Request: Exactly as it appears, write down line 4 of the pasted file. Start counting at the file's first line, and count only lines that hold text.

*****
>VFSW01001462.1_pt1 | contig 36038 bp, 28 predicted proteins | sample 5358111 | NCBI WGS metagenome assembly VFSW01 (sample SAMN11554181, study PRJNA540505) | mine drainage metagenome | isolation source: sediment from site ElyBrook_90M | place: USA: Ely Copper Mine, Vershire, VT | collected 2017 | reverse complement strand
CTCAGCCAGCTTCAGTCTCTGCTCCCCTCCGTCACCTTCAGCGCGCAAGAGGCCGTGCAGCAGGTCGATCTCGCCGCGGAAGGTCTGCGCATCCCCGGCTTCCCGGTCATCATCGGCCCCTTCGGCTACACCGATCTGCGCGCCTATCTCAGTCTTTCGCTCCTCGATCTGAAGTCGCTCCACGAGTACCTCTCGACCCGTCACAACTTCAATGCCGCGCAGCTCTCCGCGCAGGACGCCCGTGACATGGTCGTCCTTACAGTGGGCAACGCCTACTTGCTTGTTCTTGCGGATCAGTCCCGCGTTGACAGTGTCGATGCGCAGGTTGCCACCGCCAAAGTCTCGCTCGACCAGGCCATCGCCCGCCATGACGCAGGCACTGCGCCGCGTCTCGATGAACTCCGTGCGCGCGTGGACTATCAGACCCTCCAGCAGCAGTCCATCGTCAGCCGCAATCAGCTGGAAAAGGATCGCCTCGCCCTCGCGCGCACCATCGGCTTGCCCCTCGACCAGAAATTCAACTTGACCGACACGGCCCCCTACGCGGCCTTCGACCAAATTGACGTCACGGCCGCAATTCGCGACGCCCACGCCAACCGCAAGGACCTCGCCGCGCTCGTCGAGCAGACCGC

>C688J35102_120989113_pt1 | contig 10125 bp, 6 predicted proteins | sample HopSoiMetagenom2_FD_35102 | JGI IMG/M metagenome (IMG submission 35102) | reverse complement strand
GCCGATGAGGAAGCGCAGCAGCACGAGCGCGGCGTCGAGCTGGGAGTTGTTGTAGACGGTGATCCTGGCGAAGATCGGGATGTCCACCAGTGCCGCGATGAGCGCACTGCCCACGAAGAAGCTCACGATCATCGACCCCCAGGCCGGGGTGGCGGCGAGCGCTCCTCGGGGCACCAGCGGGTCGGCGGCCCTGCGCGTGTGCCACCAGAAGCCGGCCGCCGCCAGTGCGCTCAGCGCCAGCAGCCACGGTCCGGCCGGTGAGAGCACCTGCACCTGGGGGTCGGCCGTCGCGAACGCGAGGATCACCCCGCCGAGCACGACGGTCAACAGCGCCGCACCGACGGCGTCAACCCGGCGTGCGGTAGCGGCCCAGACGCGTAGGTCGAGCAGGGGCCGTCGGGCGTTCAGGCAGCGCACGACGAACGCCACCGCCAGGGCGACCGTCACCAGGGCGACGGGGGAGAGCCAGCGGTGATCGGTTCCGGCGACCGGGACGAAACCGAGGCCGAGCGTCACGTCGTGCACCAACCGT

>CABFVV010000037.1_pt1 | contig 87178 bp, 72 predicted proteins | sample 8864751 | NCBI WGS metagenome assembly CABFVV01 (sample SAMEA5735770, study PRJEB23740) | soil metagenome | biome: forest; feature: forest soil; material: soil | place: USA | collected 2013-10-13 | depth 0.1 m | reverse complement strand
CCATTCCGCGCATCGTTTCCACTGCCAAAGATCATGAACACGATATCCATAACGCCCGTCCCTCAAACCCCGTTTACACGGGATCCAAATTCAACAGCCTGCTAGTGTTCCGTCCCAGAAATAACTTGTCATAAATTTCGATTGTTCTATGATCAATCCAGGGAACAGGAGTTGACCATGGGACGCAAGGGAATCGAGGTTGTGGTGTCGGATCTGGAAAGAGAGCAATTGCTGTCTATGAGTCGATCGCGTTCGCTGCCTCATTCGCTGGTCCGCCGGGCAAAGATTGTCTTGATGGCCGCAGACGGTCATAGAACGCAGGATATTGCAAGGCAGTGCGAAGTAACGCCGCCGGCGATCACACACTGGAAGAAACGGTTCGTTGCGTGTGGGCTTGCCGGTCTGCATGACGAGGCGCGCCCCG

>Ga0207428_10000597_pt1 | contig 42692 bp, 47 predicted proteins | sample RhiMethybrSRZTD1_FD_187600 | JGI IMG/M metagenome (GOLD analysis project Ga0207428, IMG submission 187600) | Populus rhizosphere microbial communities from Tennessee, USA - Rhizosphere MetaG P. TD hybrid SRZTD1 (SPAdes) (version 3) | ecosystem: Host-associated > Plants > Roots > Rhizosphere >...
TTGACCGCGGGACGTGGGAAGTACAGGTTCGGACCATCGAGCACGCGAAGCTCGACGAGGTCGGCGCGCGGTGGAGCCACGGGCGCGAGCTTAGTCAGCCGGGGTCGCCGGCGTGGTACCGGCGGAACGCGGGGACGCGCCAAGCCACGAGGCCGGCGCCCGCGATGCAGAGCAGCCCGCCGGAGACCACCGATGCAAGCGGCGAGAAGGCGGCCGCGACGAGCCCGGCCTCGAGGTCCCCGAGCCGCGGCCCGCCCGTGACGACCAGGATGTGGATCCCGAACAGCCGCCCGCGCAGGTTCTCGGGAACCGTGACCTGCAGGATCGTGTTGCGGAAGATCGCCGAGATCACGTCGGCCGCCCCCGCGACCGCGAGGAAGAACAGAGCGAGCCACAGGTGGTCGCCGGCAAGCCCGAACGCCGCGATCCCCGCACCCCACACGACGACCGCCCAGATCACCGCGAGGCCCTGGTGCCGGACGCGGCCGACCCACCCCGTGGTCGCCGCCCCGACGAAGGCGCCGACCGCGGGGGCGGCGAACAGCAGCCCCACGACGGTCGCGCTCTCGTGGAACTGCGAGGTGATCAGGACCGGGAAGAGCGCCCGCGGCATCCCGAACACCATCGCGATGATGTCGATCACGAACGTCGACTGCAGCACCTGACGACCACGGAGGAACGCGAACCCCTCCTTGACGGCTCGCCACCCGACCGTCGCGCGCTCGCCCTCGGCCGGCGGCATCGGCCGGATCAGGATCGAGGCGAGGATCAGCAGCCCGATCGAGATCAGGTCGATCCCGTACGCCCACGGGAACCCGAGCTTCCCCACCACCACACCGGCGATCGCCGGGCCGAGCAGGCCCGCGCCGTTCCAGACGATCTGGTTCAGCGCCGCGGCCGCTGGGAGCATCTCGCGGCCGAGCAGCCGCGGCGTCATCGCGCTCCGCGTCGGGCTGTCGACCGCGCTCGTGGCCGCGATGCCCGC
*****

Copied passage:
GCCGATGAGGAAGCGCAGCAGCACGAGCGCGGCGTCGAGCTGGGAGTTGTTGTAGACGGTGATCCTGGCGAAGATCGGGATGTCCACCAGTGCCGCGATGAGCGCACTGCCCACGAAGAAGCTCACGATCATCGACCCCCAGGCCGGGGTGGCGGCGAGCGCTCCTCGGGGCACCAGCGGGTCGGCGGCCCTGCGCGTGTGCCACCAGAAGCCGGCCGCCGCCAGTGCGCTCAGCGCCAGCAGCCACGGTCCGGCCGGTGAGAGCACCTGCACCTGGGGGTCGGCCGTCGCGAACGCGAGGATCACCCCGCCGAGCACGACGGTCAACAGCGCCGCACCGACGGCGTCAACCCGGCGTGCGGTAGCGGCCCAGACGCGTAGGTCGAGCAGGGGCCGTCGGGCGTTCAGGCAGCGCACGACGAACGCCACCGCCAGGGCGACCGTCACCAGGGCGACGGGGGAGAGCCAGCGGTGATCGGTTCCGGCGACCGGGACGAAACCGAGGCCGAGCGTCACGTCGTGCACCAACCGT